I grew up in a home where my parents always encouraged open and honest conversation about sex. We could ask our parents anything, and they did their best to answer questions in an easy to understand way. Having raised two daughters, the ‘talk’ for most has always been to ‘preserve one’s chastity’, given their Catholic leanings. However, it was my dad who always encouraged us to talk if anything ever happened unexpectedly. I was one of the lucky ones to have grown up in a sex-positive atmosphere. Of course, at the time, I was unaware that it was sex positivism that was subconsciously embedded in my outlook.
However, not all men and women, especially in India, are privileged with an open upbringing, and that is why the concept of sex positivity must be widely understood and practiced. But what is sex positivity? Bhavya Arora, Founder and CEO of New Thought Therapist, a social enterprise that works to expand access to quality mental health support and streamlined psychoeducation, says, “Sex positivity is an alternative narrative around sex that is free from shame, blame and silence. It’s about adopting a positive attitude towards consensual sex that sees it as an important part of our lives and encourages exploration and diversity when it comes to our sexuality.
Apurupa Vatsalya, a Mumbai-based sex educator, further explains, “You don’t have to be sexually experimental or even sexually active to be HIV-positive, as long as they recognize individual autonomy and don’t attach value judgment to their choices. The sex positivity movement also recognizes that sex without consent and without communication is not sex, it is assault.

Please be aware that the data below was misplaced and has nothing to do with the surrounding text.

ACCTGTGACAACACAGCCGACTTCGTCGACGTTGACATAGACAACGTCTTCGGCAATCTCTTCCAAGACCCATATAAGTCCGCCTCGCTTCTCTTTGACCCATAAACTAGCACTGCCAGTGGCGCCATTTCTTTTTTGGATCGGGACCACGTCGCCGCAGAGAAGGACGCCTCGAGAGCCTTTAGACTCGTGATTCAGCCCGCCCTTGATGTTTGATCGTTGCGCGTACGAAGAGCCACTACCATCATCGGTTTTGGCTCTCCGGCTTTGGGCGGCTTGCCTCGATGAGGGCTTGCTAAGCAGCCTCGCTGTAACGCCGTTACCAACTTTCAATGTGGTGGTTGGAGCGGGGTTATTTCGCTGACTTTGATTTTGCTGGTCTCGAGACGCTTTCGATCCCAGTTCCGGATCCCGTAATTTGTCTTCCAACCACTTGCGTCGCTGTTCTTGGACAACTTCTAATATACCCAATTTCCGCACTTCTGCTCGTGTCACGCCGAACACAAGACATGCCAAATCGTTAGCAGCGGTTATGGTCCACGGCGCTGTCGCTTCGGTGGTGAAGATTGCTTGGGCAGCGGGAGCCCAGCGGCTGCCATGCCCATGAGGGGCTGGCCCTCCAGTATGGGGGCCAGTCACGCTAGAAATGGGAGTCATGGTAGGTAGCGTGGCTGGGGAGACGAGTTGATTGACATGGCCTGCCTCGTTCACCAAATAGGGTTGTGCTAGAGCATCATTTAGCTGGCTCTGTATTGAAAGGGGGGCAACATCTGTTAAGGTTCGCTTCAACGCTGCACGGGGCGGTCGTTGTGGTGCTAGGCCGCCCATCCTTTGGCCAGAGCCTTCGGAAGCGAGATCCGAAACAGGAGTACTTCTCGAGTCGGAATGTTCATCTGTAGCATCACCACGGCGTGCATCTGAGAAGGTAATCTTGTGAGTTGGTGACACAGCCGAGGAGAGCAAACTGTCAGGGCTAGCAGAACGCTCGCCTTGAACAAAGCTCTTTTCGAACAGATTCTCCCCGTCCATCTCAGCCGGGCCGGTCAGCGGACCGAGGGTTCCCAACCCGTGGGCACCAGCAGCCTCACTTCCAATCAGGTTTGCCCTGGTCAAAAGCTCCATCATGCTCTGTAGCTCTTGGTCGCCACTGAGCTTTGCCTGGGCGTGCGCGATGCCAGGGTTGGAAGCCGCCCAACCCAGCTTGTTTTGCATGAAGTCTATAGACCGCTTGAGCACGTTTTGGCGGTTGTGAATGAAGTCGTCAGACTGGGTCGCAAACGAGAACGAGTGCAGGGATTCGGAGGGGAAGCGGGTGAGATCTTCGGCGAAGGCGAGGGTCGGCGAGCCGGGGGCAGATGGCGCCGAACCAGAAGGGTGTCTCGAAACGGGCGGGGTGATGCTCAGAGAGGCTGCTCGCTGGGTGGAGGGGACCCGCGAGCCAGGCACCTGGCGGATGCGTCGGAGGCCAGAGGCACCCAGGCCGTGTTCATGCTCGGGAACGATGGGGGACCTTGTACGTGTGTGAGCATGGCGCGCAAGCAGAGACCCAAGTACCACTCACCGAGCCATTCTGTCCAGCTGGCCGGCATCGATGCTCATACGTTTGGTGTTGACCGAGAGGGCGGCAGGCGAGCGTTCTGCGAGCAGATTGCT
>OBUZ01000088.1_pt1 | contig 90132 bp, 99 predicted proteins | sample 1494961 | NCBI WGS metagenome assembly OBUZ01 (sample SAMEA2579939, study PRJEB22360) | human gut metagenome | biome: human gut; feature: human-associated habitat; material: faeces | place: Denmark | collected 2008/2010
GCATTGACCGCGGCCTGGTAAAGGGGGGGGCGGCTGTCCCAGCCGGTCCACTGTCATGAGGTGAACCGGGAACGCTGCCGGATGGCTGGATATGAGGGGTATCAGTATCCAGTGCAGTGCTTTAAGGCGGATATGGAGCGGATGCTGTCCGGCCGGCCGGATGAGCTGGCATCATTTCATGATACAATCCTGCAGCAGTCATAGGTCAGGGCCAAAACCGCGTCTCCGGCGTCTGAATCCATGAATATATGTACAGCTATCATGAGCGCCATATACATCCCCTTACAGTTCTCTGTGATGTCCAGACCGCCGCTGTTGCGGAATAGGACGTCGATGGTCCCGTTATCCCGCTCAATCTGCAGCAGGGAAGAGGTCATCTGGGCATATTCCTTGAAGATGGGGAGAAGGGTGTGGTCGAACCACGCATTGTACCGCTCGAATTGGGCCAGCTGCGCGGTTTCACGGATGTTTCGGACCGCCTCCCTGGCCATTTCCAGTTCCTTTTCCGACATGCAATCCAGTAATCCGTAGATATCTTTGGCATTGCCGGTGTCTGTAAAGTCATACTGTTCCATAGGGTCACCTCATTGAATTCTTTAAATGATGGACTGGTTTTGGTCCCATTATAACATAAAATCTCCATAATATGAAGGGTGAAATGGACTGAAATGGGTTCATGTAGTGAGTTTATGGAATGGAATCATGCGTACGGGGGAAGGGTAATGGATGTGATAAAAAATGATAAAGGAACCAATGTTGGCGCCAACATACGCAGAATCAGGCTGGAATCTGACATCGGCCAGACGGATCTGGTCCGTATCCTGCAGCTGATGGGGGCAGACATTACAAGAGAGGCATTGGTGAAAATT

Respect and reciprocity
Society and religion tend to view sex as a practice that couples should adopt only for reproduction. Engaging in sexual acts for pleasure is considered shameful or wrong. After all, sexual negativity is embedded in the workings of society. Take, for example, telling women to stay indoors after dark, to avoid wearing short clothes because they’ll “ask for it”, or even to make homophobic remarks that can be unpleasant. .
Vatsalya opines, “Given the taboos surrounding sex in general, coupled with the shame and stigma surrounding anything that is non-normative, any form of vocal advocacy for sexual autonomy can be misinterpreted as something negative or against our culture. Unless one actively chooses to practice sex positivity, one can inadvertently subscribe to negative sexual ideals. For example, failing to view sex work as work, failing to recognize a person’s need for self-determination regarding their gender and sexuality, or judging their right not to have children, can all be sexually negative attitudes. Naturally, sex positivity propagates the ideology of to each his own, or live and let live.
The Benefits of a Sex-Positive Mindset
The fact remains that sex positivity is largely misunderstood. Contrary to popular belief, having a sex-positive attitude does not encourage people to have more sex, but rather to have a balanced, open, and inclusive view of consensual sex. “It’s a rights-based, pleasure-centered approach to seeing sex, sexuality, sexual health and safety,” says Vatsalya. “Given the high rates of STIs, unwanted pregnancies, gender-based violence or sexual oppression due to regressive cultural and traditional norms, a sex-positive attitude is crucial. It encourages open and ongoing conversations about boundaries and consent and helps improve the quality of health care. It gives a person access to affirmation tools and resources and improves quality of life and relationships. The motive is social justice and the reinvention of how we relate to our bodies and each other.